two pathsMy wife and I have since journeyed on separate trajectories relative to our faith and I respect her decision. She’s Jewish and she needs to be in Jewish community and to embrace Jewish identity.

My identity is less traditional and I’ve gone through a sometimes convoluted developmental process, finally arriving where I am today (though I don’t think God is finished with me yet).

Someone recently said (Don’t make me regret posting this link, Peter) that “Judaism is a communal faith and not designed to be practiced in isolation.” So is Christianity. The ideal is to find a like-minded community of fellow believers and to “fellowship” with them.

Over the years, I’ve transitioned between numerous communities, starting with a Nazarene church, then a Hebrew Roots/One Law congregation, then to a Bible study/home fellowship, then (eventually) back to Hebrew Roots, and most recently, I attended a Baptist Church for two years (and have since left). There were times in that history when our family was just alone in our faith, and times, including the present, when I am alone as an individual.

No, I’m not revisiting the idea of community for myself. As nearly as I can tell, that door is closed for more reasons than I can list in this brief blog post. However, it did occur to me that there are very few paths to community for someone, particularly a non-Jew, who generally believes in the tenets of faith as described by the UMJC (no, I’m not affiliated with them, and no I’m not specifically advocating for them — they just happen to be a handy example).

Even if there were a Messianic Jewish community in my area, and even if I felt I’d be welcome there, I probably wouldn’t attend out of respect for my wife’s sensitivities on the matter.

But what about other non-Jews who have my point of view?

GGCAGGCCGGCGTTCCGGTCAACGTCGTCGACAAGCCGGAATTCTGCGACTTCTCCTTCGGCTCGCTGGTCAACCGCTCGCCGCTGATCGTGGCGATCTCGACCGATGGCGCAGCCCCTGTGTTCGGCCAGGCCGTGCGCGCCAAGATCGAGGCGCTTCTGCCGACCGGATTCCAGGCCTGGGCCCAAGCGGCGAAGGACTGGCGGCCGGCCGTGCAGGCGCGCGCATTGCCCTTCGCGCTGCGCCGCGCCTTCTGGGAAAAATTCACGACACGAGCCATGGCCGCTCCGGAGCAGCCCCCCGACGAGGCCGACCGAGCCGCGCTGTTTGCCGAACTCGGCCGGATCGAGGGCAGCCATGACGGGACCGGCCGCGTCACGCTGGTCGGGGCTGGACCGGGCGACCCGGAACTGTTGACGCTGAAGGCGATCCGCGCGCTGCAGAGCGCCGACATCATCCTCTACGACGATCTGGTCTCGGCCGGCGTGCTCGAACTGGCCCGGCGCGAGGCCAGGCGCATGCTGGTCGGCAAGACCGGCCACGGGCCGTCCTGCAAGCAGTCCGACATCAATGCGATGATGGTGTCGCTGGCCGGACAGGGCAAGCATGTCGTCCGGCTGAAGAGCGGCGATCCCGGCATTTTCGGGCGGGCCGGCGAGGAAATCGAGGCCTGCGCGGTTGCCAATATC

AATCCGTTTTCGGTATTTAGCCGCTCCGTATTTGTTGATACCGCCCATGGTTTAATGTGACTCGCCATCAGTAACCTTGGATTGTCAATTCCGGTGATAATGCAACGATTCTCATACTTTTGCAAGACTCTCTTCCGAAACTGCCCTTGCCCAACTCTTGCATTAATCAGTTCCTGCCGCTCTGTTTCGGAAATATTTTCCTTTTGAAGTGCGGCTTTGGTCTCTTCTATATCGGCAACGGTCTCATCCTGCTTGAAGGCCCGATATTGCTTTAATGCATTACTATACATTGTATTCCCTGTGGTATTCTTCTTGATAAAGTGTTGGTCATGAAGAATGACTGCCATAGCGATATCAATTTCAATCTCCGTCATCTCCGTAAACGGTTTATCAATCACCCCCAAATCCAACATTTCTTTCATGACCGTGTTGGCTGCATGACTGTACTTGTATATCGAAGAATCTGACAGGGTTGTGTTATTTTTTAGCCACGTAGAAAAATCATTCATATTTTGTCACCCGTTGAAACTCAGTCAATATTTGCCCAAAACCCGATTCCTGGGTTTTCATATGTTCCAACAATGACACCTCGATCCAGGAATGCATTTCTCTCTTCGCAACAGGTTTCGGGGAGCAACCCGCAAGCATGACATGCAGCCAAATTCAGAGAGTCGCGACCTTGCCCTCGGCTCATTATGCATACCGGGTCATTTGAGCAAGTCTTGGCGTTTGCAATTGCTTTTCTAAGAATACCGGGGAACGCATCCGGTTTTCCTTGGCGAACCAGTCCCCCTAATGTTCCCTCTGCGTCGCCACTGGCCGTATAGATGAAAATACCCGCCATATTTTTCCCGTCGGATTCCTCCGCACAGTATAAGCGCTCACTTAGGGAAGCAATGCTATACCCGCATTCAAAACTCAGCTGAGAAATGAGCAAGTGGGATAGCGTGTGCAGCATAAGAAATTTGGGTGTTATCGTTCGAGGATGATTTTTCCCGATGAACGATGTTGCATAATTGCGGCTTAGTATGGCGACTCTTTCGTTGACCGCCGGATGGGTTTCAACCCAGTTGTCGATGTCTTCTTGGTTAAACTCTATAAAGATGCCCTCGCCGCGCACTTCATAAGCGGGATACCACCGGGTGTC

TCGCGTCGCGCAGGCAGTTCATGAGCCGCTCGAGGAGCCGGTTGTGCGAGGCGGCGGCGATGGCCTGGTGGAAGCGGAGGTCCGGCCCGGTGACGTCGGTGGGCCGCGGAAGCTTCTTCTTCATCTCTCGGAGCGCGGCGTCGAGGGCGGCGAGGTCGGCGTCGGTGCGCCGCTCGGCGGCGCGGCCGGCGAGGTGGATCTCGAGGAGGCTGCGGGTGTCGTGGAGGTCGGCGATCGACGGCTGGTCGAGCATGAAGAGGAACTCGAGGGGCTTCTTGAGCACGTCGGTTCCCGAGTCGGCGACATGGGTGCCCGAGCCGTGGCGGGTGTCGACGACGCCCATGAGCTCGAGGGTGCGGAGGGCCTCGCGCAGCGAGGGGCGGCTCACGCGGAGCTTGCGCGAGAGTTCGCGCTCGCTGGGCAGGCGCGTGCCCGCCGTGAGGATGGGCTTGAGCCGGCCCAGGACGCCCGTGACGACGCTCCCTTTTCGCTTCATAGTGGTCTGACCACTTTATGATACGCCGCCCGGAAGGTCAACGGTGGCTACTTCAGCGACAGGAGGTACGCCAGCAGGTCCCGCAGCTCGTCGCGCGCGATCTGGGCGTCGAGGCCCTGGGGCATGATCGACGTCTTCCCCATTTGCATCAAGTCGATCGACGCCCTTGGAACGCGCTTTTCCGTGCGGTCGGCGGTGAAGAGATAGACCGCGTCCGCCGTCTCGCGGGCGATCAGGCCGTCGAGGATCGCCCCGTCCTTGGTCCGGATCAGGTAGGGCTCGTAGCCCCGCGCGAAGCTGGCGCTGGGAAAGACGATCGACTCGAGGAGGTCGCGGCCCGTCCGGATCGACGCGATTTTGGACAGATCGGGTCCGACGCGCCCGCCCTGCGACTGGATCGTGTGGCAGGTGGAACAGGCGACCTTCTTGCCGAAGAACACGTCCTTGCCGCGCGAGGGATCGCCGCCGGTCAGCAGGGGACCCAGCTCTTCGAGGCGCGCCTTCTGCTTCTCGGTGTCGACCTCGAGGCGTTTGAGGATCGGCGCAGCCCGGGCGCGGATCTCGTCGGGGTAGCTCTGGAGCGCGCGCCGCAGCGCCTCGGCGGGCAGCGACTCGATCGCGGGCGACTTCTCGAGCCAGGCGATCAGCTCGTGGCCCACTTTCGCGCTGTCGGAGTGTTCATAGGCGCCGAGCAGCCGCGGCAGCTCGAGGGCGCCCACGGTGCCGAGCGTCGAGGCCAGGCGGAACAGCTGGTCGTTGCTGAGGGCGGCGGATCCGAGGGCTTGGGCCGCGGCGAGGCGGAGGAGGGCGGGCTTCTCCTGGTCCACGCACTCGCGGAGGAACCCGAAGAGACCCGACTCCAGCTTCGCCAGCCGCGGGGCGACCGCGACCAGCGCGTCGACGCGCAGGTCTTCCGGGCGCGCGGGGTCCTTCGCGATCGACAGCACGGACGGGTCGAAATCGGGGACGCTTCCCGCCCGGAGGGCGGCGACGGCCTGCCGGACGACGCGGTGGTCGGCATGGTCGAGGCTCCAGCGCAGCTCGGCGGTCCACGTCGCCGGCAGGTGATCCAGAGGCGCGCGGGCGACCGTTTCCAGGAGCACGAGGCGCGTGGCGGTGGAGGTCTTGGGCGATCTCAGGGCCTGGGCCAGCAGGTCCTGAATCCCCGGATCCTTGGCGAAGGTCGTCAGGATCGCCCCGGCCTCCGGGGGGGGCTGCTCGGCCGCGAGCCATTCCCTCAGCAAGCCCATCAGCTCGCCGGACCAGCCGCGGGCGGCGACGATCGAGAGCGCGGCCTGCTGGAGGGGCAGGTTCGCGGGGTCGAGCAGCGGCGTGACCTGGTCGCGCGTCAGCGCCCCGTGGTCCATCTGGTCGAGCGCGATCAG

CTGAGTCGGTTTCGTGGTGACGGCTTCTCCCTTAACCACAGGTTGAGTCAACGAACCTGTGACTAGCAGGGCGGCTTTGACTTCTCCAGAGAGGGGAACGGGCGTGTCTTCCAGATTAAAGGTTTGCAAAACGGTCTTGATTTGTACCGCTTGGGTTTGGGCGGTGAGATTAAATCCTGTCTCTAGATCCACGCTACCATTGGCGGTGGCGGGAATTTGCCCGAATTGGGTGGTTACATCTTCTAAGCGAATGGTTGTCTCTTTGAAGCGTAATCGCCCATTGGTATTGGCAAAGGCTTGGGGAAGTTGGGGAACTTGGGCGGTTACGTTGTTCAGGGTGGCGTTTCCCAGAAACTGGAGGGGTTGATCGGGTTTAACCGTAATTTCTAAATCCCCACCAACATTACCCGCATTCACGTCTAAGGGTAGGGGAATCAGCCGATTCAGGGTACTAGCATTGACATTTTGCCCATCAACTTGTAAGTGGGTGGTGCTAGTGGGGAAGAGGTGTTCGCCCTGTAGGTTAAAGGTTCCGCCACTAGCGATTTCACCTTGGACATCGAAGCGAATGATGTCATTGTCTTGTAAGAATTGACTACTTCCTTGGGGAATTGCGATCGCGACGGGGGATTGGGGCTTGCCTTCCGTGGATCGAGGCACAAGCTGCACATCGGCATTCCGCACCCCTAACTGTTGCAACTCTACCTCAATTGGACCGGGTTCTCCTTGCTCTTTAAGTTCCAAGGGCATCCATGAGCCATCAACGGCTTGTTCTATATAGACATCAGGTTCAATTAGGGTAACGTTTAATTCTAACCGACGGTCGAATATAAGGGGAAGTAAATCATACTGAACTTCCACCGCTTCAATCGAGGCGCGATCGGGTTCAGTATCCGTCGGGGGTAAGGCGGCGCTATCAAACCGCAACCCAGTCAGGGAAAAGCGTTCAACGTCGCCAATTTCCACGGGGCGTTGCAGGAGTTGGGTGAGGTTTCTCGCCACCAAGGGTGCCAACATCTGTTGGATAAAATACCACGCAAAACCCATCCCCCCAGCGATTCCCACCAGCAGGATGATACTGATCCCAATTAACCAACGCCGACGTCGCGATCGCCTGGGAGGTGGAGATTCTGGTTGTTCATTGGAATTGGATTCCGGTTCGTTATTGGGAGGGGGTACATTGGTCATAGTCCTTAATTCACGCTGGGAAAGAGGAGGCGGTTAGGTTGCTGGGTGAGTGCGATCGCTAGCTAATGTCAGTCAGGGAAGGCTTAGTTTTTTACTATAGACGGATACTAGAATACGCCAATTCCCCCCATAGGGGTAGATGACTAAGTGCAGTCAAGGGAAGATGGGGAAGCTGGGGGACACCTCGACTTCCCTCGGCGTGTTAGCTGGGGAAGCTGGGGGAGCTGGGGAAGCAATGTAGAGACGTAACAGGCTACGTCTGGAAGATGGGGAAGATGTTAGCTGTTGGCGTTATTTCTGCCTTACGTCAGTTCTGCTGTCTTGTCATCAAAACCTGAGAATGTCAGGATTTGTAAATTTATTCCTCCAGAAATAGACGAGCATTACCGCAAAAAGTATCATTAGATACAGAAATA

cross and menorahThere are plenty of Gentile-only Hebrew Roots One Law/One Torah congregations out there of various sizes and configurations. Some have a few Jewish worshipers, but they almost always were not raised in a Jewish home nor had the benefit of growing up in Jewish social and religious community. Those Hebrew Roots groups are also almost always run by non-Jews, although their leaders may wear a tallit and kippah and even call themselves “Rabbi”.

But there are also a number of non-Jews who have a more “Messianic Jewish-like” perspective on the Bible, the centrality of Israel, the primacy of the Jewish Messiah King, and how all that relates to the people of the nations. A view I advocate here on my blog.

If they don’t live within reasonable distance of a Messianic Jewish congregation established and operated by Jews as a Jewish community which graciously also admits non-Jews, where do they go?

It would be like being a traditional Noahide and not having a nearby Jewish synagogue to attend. I know of intermarried couples who attend both our local Chabad and the Conservative/Reform group here in my area, and the non-Jewish spouses are Noahides in Jewish community, not unlike how I think of non-Jews in Messianic Jewish community.

But what if there were a group of Noahides who lived nowhere near a synagogue? What if they weren’t intermarried to Jewish spouses, but through some other process, came to the realization that being a Noahide was what the Bible required of them in order to worship Hashem?

Apply those questions to those of us who are “Judaicly-aware” non-Jewish disciples of Rav Yeshua. Where would such a group of Gentiles go to find worship and community? Could a group of Gentiles band together to practice something analogous to “Messianic Judaism?” What would you call it, “Messianic Gentilism?”

Orthodox JewsI was wondering if those organizations that generally call themselves “Messianic Judaism” (such as the aforementioned UMJC) have established any guidelines for non-Jews who want to come alongside them but who geographically are too far away from a Messianic Jewish congregation to attend. For that matter, that group of Gentiles may not even have a skilled teacher or leader among them. They probably could use a lot of assistance and guidance.